However, I started to see how my method would cause a lower spin rate. I would take more of a divot instead of 'bruising the grass.' That causes the grass and dirt to get on the club face and reduces the amount of friction that can be used to generate spin. So, those slightly short sided shots could be a problem because I couldn't get enough spin to get the ball to stop. Here's a perfect example of Rumford hitting that shot that I would tend to have some issues with:

Kelvin and I also noticed that my misses with short game shots were usually pulls; likely caused by using too much arms and wrists and shutting the face a bit prematurely due to relying more on timing. Lastly, I could have some issues with tight lies.

I've been practicing Rumford's technique and so far I've been pleasantly surprised. The issue I struggle with is I tend to want to push off the ground and straighten the left knee instead of sustaining the left knee flex at rotating the lower body.

The other issue is that this method does not hit the ball as far as my old method. So, I have to take a longer backswing.

But, I 've found that the contact, trajectory and spin are much better. If I want to spin the ball, I'm no longer cut-spinning and it is more of a straight spin.


Tuesday, March 10, 2015

BJ Hathaway's Hogan Golf Irons Test

Here's a video from BJ Hathaway (www.augustagolfinstruction.com) performing a test comparing 15 different models of Hogan irons against the latest TaylorMade irons.


Monday, March 9, 2015

Thoughts on Adam Scott Switching to the Standard Putter

With the anchored putting stroke ban coming up next season, we are starting to see anchored putters on Tour switching to ‘standard’ putters. Former Masters champion, Adam Scott, is in the midst of trying to transition to the standard putter at Doral. The rumor is that Scott will try and use the standard putter for a little bit in competition at Doral where there is no cut line, but will likely use the long putter at the majors.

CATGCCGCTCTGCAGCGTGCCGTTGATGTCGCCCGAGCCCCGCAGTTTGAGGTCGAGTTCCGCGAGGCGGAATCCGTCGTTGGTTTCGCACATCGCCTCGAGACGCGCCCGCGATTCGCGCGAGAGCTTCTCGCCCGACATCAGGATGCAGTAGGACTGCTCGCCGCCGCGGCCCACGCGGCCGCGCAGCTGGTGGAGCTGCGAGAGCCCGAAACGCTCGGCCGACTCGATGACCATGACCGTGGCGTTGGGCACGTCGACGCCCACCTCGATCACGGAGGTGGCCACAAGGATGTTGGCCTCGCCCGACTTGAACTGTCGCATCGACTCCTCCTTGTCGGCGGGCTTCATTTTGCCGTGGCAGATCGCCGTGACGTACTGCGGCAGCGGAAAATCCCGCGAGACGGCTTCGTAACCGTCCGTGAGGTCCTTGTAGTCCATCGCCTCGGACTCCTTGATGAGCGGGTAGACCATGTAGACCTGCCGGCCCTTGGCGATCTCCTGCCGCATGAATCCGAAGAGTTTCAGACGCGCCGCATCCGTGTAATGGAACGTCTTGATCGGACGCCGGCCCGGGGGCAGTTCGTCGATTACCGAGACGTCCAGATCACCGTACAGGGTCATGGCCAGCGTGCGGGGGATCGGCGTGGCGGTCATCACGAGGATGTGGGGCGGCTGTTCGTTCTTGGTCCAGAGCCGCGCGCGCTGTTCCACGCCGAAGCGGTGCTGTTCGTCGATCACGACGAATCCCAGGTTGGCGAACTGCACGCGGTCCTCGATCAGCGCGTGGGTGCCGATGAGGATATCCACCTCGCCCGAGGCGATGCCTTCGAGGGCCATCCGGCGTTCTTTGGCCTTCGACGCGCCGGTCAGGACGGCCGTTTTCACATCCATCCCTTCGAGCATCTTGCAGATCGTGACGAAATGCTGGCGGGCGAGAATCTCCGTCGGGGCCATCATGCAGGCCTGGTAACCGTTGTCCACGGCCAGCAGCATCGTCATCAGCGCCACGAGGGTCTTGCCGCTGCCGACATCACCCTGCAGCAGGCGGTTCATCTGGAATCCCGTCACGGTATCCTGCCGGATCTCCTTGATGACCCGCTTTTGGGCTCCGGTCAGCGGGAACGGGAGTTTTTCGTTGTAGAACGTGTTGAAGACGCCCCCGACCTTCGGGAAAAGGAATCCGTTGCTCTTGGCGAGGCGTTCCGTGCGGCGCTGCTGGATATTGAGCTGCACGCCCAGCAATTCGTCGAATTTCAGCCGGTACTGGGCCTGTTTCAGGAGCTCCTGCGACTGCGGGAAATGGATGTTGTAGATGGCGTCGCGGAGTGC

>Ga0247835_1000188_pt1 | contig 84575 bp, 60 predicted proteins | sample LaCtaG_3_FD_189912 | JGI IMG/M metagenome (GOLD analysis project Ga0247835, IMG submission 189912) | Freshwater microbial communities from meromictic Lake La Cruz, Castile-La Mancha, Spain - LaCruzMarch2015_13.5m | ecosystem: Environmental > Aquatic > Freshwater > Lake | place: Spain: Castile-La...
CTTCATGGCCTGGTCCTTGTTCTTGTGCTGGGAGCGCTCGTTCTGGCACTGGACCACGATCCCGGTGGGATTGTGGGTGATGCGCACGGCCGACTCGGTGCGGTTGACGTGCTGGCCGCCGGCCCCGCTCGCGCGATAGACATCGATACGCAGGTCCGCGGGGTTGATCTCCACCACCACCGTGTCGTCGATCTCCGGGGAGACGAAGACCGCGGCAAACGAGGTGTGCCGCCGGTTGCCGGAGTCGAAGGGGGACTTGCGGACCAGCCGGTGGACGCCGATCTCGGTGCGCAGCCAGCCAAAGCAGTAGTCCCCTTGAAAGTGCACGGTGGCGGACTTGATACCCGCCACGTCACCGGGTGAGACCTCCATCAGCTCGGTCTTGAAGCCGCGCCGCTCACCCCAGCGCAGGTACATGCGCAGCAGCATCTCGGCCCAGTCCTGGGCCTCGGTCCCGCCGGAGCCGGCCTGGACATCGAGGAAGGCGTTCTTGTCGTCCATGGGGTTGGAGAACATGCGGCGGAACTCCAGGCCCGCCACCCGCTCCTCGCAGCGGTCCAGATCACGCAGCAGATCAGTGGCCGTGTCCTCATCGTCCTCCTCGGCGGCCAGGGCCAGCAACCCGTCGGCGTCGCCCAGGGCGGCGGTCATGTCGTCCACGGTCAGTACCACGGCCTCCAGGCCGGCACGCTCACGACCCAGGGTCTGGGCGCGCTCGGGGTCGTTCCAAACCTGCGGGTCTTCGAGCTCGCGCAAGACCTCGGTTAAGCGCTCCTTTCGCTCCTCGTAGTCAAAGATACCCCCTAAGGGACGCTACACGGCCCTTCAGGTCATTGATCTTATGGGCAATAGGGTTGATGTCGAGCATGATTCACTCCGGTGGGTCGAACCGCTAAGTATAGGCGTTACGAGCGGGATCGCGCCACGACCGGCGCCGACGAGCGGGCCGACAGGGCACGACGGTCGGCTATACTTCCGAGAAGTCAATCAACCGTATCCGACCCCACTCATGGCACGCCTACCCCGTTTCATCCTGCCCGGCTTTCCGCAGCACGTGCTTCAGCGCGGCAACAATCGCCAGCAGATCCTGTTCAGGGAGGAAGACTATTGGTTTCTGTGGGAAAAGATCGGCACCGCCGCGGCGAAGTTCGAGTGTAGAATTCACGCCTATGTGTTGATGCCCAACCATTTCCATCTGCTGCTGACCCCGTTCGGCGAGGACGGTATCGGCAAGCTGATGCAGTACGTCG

I’ve mentioned this going back to 2011 Pro Golf Synopsis; the trend for Tour players using the long putter and anchoring typically showed substantial improvement in Putts Gained in the 4th year of using that long putter *as long as* their use of the long putter has been continuous. I never found any trends between the belly putter and putts gained performance mainly because the length of time using the belly putter wasn’t very long. The belly putter was popular from about 2001-2003, then became almost extinct and then rose to prominence around 2010. And the players using the belly putter were either players that had little or no putting history on Tour (they either came right off the Web.com Tour or from college) or they were not very committed to using the belly putter; often switching between the belly putter and a standard putter.

What we did see was Scott, right on cue, substantially improved his Putts Gained in his 4th year of using the long putter (2011):

One of the things I often hear about Scott is that ‘he’s not a good putter with the long putter anyway.’ While that has some merit as he ranked worse than the average in Putts Gained in his first 3 seasons of using the long putter, the trend is pointing upward to the point where he was a pretty good putter in 2014. Put it this way, here’s a graph looking at his rankings with the short putter and the long putter so where we can more easily see the trends.

The black dots represent when Scott was using the long putter and the yellow dots are when he was using the standard length putter.